NYFW: From Victoria Beckham to Valentina
NEW YORK -- I trekked uptown to the Museum of the City of New York yesterday to see the Valentina exhibit. A Ukranian immigrant who came to New York in the 1920s with little more than the clothes on her back, the self-invented Valentina (born Valentina Sanina Schlee) may have been the first celebrity fashion designer, dressing socialites Millicent Rogers and Millicent Hearst, actresses Katharine Hepburn and Greta Garbo, and living among them.
At the height of her business in the 1940s, she had 2,000 clients who ordered her handmade clothes, the closest thing we had to haute couture in America. Her clients may have been rich women but her ideas trickled down, and store buyers described more accessible versions of her clothes as "a poor man's Valentina."
Her style was rooted in functional minimalism, which looks so right for right now. Valentina had to work with the restrictions of wartime, and restriction breeds invention. Her "pleated trouser leg skirt," which had the illusion of fullness without the extra fabric, won a Fashion Critics' Award in 1942.
She was as famous for her outrageous axioms as Diana Vreeland. "Even ugly women can be glamorous," she said. "Fit the century, forget the year," she advised. Her Russian Easter parties were social events of the season and she was so protective of her image, she had Horst take her passport photo. (The exhibit, titled "Valentina: American Couture and the Cult of Celebrity," runs through May 17.)
She incorporated elements of traditional peasant dressing into her finery, creating a system of modular dressing that involved chiffon aprons that could be layered over organza evening skirts, boleros that could be switched out and so on.
In a video in the exhibit, Valentina demonstrates her day-to-evening "convertible dress" to Edward R. Murrow, pulling the collar down around her shoulders, peeling back a full top skirt and tying it into a bustle, and revealing a sleek pencil underskirt.
It's that kind of invention that fashion needs more of. Perhaps the recession will force the issue.
Donna Karan launched her business on a similar idea of seven easy pieces, and there is often a modular aspect to her collections. In her fall DKNY collection, she built on the foundations of a black turtleneck and tights with separates that seemed to be about helping women dress for success -- whether they actually have jobs or not. (Too bad Diane von Furstenberg, who can usually be counted on for go-to clothes, chose to go eclectic instead for fall, piling on the kind of dowdy Mongolian tapestry cloaks and plaid blanket coats you'd expect to find for sale at a craft fair.)
At DKNY, Karan proposed a new kind of business suit -- slightly retro and ladylike, with below the knee houndstooth pencil skirts and matching short sleeve jackets. Wool jersey wrap dresses, capelets, pegged pants and shearling bomber jackets (bombers are an emerging trend for fall) rounded out the functional, affordable collection in black, camel, red and Kelly green. These clothes work for you; you don't work for them.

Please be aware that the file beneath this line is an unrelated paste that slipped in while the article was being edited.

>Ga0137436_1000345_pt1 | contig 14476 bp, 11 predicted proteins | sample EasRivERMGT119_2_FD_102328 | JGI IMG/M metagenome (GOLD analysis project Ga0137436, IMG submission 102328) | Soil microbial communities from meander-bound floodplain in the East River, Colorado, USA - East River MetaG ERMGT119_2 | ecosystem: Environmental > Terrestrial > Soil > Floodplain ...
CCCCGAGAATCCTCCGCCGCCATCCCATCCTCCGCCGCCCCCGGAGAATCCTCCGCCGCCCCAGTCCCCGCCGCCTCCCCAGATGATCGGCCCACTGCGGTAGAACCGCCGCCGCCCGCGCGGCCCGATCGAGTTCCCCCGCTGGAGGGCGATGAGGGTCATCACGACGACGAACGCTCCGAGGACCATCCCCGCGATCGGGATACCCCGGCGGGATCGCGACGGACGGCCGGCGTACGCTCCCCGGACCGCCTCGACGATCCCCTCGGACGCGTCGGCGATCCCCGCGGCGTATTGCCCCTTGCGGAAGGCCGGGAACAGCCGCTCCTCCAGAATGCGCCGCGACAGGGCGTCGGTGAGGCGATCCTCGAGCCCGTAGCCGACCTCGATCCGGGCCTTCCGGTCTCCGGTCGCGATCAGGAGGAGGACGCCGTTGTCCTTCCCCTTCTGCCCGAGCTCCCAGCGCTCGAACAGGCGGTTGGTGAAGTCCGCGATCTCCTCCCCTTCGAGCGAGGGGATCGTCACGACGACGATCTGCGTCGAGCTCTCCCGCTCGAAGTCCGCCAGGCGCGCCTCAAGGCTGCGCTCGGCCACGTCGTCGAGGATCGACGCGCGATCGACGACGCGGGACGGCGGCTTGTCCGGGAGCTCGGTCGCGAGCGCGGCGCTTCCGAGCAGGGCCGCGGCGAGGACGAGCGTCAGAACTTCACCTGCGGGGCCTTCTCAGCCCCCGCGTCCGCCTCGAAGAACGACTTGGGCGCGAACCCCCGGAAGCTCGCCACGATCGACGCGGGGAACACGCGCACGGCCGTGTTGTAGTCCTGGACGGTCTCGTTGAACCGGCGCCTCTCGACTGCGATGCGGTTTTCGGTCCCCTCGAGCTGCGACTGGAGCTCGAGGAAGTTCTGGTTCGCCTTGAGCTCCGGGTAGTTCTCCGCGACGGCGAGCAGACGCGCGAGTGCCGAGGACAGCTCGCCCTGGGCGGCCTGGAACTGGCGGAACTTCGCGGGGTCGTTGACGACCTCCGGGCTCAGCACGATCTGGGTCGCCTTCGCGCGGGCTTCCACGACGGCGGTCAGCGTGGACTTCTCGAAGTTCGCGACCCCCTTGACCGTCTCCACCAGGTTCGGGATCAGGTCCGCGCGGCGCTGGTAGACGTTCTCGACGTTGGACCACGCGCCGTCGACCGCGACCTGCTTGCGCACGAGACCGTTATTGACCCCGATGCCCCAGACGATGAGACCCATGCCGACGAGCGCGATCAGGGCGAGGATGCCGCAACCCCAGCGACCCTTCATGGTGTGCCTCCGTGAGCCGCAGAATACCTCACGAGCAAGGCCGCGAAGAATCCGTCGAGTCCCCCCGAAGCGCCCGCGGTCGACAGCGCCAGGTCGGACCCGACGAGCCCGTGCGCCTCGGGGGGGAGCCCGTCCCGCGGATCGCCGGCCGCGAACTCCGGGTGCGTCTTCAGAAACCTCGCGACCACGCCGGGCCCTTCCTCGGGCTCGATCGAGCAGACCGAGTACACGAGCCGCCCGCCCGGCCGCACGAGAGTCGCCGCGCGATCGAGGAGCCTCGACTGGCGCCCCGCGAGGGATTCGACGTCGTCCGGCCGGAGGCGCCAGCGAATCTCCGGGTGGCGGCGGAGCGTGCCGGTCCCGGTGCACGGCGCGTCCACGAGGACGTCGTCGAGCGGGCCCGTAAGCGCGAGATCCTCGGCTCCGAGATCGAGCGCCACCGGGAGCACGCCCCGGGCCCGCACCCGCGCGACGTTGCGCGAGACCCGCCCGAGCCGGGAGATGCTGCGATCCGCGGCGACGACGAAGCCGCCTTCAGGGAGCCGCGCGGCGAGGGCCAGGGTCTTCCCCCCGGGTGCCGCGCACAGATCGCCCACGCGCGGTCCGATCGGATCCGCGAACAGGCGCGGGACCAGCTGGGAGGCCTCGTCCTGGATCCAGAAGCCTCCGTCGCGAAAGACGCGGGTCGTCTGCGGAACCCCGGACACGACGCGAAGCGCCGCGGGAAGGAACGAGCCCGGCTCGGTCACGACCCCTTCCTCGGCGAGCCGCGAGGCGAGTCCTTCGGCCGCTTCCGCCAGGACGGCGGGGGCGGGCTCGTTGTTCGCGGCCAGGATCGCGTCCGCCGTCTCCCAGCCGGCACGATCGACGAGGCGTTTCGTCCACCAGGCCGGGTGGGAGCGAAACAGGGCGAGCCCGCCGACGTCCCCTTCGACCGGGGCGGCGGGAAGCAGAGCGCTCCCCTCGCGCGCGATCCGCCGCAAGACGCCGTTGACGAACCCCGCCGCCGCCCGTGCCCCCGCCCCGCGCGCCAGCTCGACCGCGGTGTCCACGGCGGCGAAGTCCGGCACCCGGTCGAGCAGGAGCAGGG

What stood out the most was the new below-the-knee skirt length, which certainly economizes in that it requires less fabric. I also saw the length at Carolina Herrera and in Victoria Beckham's beautiful dress collection. In fact, I wonder if Beckham, whose clothes are modeled by Madonna in the March issue of W magazine, is helping to popularize this fresh-looking length with her personal style. She's been wearing it for some time.
Beckham is a celebrity, and she's working hard at being a designer. Her 16-piece collection, produced in London, was dominated by body-hugging, stretch-wool dresses with exposed zippers and curve-tracing seams, or flirty peplums. (Prices start about $1,275.) A deep purple gazar capelet with a bow at the collar was great looking, as was a purple gazar dress with a sculpted "crumb catcher" neckline.
The line goes up to a size 10. Beckham sells corsets to suck it all in, and claims they are comfortable enough to wear "while chasing after the children." Right.
"I really thought about how something was going to look when it's photographed from the front, the back and the sides," said Beckham, who herself is one of the most photographed women in the world, explaining the logic of a vertical black felt panel on the back of a gold tinsel houndstooth dress. (Yes, the texture was as yummy as you imagine.) A red crepe gown with long sleeves and subtle shoulder pads was also outstanding, and so very red carpet.
After all, it's the simplest designs that photograph the best. Valentina knew that and Beckham does too.
Now, if only some of that magic could trickle down to the rest of us.
-- Booth Moore
Photos from top: Designer Valentia in 1949. Credit: Alexander Liberman. Red houndstooth suit at DKNY's fall 2009 runway show. Credit: Jonas Gustavsson and Peter Stigter. Victoria Beckham dress. Credit: Dan Lecca